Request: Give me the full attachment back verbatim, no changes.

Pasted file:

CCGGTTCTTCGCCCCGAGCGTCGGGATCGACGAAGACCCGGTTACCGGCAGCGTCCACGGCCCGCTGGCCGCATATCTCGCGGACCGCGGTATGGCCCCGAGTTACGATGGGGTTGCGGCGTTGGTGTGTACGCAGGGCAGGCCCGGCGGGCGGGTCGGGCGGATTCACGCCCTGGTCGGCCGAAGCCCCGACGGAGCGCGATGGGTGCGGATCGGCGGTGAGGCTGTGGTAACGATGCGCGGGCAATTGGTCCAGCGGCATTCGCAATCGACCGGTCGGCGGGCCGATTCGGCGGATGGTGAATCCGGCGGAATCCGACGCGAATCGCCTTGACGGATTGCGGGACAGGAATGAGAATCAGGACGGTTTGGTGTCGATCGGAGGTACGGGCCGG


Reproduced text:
CCGGTTCTTCGCCCCGAGCGTCGGGATCGACGAAGACCCGGTTACCGGCAGCGTCCACGGCCCGCTGGCCGCATATCTCGCGGACCGCGGTATGGCCCCGAGTTACGATGGGGTTGCGGCGTTGGTGTGTACGCAGGGCAGGCCCGGCGGGCGGGTCGGGCGGATTCACGCCCTGGTCGGCCGAAGCCCCGACGGAGCGCGATGGGTGCGGATCGGCGGTGAGGCTGTGGTAACGATGCGCGGGCAATTGGTCCAGCGGCATTCGCAATCGACCGGTCGGCGGGCCGATTCGGCGGATGGTGAATCCGGCGGAATCCGACGCGAATCGCCTTGACGGATTGCGGGACAGGAATGAGAATCAGGACGGTTTGGTGTCGATCGGAGGTACGGGCCGG